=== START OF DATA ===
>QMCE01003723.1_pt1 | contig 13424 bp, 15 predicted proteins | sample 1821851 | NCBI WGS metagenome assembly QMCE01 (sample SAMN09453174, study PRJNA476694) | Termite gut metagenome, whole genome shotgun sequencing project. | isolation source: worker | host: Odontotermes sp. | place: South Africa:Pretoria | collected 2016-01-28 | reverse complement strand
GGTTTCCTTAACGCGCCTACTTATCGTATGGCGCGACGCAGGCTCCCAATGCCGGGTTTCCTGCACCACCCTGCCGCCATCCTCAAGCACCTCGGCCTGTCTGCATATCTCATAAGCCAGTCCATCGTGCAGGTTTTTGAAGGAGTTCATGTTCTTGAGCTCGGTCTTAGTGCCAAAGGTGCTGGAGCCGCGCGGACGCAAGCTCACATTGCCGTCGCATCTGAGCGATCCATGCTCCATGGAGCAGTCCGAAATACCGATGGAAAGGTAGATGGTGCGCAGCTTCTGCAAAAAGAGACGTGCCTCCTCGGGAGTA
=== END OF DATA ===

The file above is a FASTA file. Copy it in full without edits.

>QMCE01003723.1_pt1 | contig 13424 bp, 15 predicted proteins | sample 1821851 | NCBI WGS metagenome assembly QMCE01 (sample SAMN09453174, study PRJNA476694) | Termite gut metagenome, whole genome shotgun sequencing project. | isolation source: worker | host: Odontotermes sp. | place: South Africa:Pretoria | collected 2016-01-28 | reverse complement strand
GGTTTCCTTAACGCGCCTACTTATCGTATGGCGCGACGCAGGCTCCCAATGCCGGGTTTCCTGCACCACCCTGCCGCCATCCTCAAGCACCTCGGCCTGTCTGCATATCTCATAAGCCAGTCCATCGTGCAGGTTTTTGAAGGAGTTCATGTTCTTGAGCTCGGTCTTAGTGCCAAAGGTGCTGGAGCCGCGCGGACGCAAGCTCACATTGCCGTCGCATCTGAGCGATCCATGCTCCATGGAGCAGTCCGAAATACCGATGGAAAGGTAGATGGTGCGCAGCTTCTGCAAAAAGAGACGTGCCTCCTCGGGAGTA